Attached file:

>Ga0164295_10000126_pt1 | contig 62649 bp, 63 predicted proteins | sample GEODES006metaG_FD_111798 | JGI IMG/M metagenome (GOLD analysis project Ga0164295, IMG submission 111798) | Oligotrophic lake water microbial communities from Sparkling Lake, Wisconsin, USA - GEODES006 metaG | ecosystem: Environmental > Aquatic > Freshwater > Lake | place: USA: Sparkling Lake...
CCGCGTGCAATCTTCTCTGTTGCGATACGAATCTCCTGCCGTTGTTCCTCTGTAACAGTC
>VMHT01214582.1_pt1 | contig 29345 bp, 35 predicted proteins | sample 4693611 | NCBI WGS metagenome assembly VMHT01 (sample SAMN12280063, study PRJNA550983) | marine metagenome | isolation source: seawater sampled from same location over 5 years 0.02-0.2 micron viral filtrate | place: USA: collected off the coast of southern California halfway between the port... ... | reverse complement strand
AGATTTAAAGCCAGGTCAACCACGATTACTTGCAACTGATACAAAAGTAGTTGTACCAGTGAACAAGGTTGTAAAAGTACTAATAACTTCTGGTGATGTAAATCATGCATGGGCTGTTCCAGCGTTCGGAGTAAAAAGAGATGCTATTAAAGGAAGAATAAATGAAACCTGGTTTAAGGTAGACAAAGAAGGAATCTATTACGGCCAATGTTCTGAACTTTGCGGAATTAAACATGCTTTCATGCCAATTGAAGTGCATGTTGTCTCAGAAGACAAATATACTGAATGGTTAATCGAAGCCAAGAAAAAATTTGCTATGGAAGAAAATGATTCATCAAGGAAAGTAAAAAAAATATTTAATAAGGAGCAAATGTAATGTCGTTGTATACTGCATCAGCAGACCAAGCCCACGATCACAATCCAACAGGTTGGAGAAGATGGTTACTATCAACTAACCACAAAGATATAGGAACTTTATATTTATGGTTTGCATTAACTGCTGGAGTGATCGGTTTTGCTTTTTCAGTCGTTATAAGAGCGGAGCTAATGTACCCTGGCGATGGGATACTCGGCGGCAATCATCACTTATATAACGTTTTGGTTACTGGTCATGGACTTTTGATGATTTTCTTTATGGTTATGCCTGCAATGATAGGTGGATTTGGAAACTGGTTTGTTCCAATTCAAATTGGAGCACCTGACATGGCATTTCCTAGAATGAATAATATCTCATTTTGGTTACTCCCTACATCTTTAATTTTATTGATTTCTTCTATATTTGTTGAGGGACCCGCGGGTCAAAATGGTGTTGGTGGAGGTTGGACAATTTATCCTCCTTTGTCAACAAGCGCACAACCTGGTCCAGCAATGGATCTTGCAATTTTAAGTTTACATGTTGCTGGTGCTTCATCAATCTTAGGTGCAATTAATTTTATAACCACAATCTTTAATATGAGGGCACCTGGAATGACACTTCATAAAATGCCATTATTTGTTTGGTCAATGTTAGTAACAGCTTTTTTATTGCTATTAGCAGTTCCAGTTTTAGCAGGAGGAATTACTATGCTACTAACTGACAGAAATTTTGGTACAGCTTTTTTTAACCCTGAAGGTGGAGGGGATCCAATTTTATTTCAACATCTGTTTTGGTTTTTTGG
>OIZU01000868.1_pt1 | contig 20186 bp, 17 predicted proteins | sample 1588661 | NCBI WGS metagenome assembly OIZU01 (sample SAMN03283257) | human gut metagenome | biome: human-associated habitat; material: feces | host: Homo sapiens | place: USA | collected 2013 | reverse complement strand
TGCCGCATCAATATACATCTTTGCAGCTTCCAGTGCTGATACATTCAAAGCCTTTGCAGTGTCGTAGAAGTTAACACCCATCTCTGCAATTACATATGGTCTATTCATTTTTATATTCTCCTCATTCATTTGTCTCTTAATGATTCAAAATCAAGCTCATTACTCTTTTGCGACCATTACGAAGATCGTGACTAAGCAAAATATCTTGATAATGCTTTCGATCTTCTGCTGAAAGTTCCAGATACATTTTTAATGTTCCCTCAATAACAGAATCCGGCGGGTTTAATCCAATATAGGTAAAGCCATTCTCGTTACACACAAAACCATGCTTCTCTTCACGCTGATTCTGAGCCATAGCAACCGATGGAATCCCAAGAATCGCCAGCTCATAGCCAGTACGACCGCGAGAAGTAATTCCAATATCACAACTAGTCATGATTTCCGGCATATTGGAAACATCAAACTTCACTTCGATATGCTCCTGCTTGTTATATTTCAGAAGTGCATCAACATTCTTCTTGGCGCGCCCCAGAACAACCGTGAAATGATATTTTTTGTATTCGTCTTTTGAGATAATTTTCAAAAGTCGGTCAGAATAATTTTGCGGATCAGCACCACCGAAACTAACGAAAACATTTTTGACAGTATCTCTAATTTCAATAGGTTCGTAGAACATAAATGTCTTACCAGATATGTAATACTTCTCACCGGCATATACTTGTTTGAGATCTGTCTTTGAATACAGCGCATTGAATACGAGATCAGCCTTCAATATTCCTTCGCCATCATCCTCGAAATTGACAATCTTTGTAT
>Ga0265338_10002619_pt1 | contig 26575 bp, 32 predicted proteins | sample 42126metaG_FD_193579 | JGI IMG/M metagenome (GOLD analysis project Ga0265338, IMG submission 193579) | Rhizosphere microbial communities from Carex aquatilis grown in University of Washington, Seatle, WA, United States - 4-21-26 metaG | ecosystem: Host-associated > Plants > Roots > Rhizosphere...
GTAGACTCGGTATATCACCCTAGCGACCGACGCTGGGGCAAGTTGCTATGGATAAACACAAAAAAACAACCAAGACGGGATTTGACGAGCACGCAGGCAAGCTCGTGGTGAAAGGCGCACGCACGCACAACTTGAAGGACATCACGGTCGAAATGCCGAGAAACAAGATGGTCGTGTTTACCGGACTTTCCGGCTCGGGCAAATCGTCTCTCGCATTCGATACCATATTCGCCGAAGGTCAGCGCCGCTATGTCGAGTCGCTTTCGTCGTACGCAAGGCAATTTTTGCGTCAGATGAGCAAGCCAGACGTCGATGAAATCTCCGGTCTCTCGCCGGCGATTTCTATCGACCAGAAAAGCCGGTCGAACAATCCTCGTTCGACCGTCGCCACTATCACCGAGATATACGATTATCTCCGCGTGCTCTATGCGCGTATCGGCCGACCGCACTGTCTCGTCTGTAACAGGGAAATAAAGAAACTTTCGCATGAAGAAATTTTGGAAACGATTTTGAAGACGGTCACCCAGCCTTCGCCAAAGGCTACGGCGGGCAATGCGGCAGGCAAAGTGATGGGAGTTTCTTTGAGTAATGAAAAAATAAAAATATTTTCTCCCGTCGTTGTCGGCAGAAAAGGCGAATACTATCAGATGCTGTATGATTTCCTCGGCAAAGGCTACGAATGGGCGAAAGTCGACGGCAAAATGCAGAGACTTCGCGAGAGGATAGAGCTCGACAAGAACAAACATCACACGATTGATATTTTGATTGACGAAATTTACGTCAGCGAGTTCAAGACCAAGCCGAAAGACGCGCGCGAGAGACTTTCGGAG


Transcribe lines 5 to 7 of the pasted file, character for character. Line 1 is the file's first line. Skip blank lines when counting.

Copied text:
>OIZU01000868.1_pt1 | contig 20186 bp, 17 predicted proteins | sample 1588661 | NCBI WGS metagenome assembly OIZU01 (sample SAMN03283257) | human gut metagenome | biome: human-associated habitat; material: feces | host: Homo sapiens | place: USA | collected 2013 | reverse complement strand
TGCCGCATCAATATACATCTTTGCAGCTTCCAGTGCTGATACATTCAAAGCCTTTGCAGTGTCGTAGAAGTTAACACCCATCTCTGCAATTACATATGGTCTATTCATTTTTATATTCTCCTCATTCATTTGTCTCTTAATGATTCAAAATCAAGCTCATTACTCTTTTGCGACCATTACGAAGATCGTGACTAAGCAAAATATCTTGATAATGCTTTCGATCTTCTGCTGAAAGTTCCAGATACATTTTTAATGTTCCCTCAATAACAGAATCCGGCGGGTTTAATCCAATATAGGTAAAGCCATTCTCGTTACACACAAAACCATGCTTCTCTTCACGCTGATTCTGAGCCATAGCAACCGATGGAATCCCAAGAATCGCCAGCTCATAGCCAGTACGACCGCGAGAAGTAATTCCAATATCACAACTAGTCATGATTTCCGGCATATTGGAAACATCAAACTTCACTTCGATATGCTCCTGCTTGTTATATTTCAGAAGTGCATCAACATTCTTCTTGGCGCGCCCCAGAACAACCGTGAAATGATATTTTTTGTATTCGTCTTTTGAGATAATTTTCAAAAGTCGGTCAGAATAATTTTGCGGATCAGCACCACCGAAACTAACGAAAACATTTTTGACAGTATCTCTAATTTCAATAGGTTCGTAGAACATAAATGTCTTACCAGATATGTAATACTTCTCACCGGCATATACTTGTTTGAGATCTGTCTTTGAATACAGCGCATTGAATACGAGATCAGCCTTCAATATTCCTTCGCCATCATCCTCGAAATTGACAATCTTTGTAT
>Ga0265338_10002619_pt1 | contig 26575 bp, 32 predicted proteins | sample 42126metaG_FD_193579 | JGI IMG/M metagenome (GOLD analysis project Ga0265338, IMG submission 193579) | Rhizosphere microbial communities from Carex aquatilis grown in University of Washington, Seatle, WA, United States - 4-21-26 metaG | ecosystem: Host-associated > Plants > Roots > Rhizosphere...